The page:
Recent figures have shown that some motorists are waiting longer than they should before they replace their worn down tyres. The data which has been produced from the largest tyre fitting cente in the United Kingdom revealed that a lot of people even wait until their tyres are illegal before having them replaced. Between March of this year and March 2012, 57% of 39,676 tyres that were removed had less than 1.6 mm of tread. This means that 21,719 illegal tyres were removed. In 2008, this figure was only 15%, which of course suggests that the recession has caused a lot of motorists to wait that little bit longer before having new tyres fitted.

2,500 penalty and 3 points for illegal tyres

A spokesperson for Micheldever’s wholesale Alan Baldwin explained that it must be a direct result of the current climate, consumers are delaying the purchase of tyres wherever they can. United Kingdom motorists are said to unfortunately not regard tyres with the same importance as drivers in Germany. The Road Vehicles Construction and Use regulations act from 1986 says that there must be a minimum of 1.6mm in a continuing band throughout the central 3/4 of tread width on a tyre. You could face a £2,500 penalty and 3 points on your licence per illegal tyre, so you could be facing a £10,000 bill and 12 points if all four tyres are found to be illegal.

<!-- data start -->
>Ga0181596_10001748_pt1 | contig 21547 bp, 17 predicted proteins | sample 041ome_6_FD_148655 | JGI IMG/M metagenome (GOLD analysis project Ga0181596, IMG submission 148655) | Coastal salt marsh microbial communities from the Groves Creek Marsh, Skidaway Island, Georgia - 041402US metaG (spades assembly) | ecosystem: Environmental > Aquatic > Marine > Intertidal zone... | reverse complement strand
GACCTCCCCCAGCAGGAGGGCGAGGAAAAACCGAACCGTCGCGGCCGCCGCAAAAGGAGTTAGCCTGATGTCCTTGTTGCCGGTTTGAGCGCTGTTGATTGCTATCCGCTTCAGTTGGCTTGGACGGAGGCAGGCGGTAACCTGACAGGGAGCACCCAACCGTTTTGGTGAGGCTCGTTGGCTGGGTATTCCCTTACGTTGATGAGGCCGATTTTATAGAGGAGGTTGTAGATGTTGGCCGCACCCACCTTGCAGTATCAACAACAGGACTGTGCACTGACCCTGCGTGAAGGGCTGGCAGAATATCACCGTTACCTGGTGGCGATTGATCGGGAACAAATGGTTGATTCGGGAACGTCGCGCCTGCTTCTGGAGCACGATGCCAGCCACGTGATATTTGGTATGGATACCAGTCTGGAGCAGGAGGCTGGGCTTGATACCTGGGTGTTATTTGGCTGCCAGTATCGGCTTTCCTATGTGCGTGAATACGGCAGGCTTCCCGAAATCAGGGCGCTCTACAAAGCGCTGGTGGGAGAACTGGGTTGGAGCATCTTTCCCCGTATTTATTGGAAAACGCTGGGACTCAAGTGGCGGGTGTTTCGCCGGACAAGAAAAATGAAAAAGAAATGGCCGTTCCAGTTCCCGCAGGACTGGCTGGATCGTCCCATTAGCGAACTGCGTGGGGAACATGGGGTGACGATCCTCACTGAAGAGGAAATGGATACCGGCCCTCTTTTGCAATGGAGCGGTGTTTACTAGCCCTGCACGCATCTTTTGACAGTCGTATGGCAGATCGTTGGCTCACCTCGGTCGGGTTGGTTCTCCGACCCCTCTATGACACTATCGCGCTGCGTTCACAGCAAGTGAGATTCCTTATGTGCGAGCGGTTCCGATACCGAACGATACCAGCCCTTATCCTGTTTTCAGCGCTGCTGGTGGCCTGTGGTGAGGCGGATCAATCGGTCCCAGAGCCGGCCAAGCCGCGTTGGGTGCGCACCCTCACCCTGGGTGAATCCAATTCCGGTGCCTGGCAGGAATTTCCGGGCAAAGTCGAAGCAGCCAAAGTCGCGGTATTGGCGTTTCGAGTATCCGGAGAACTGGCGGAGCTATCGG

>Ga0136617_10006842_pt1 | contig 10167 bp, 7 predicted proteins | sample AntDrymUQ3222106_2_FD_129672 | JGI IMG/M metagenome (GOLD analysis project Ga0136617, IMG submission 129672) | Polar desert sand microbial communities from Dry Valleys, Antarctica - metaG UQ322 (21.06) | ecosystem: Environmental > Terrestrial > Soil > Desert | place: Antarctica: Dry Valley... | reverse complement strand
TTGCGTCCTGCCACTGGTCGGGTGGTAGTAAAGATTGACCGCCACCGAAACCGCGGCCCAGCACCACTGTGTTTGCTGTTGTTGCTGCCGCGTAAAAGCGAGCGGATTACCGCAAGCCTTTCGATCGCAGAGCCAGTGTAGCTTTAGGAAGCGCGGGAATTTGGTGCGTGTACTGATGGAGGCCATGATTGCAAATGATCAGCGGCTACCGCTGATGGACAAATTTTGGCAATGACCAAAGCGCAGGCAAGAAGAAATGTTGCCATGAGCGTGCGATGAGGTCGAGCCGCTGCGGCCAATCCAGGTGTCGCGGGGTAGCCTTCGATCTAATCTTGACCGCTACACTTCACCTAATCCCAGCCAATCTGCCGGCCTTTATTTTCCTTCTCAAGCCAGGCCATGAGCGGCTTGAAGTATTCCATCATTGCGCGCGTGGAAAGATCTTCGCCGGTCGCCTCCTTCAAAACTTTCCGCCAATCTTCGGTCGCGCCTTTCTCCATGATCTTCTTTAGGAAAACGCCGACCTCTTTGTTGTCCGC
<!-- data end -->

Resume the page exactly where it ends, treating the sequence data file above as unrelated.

Breaking performance drops on illegal tyres

The breaking performance of a tyre drops significantly when there is less than 3mm remaining, so it is also extremely risky. A test from 2009 found that a car with tyres that were barely legal took from 30-44 metres longer to stop when driving at 70 miles hour, than tyres with 3mm deep tread, that is the length of almost four cars.

A worrying fact also shows that just 3% of tyres that have been removed in the last year had over 2mm of tread remaining. This is a terrifying amount of drivers who are carrying on with illegal tyres. Baldwin said that it is sad that these figures speak for themselves. In 2011 figures showed that the number of deaths from accidents related to tyres had doubled against the figures from the previous year.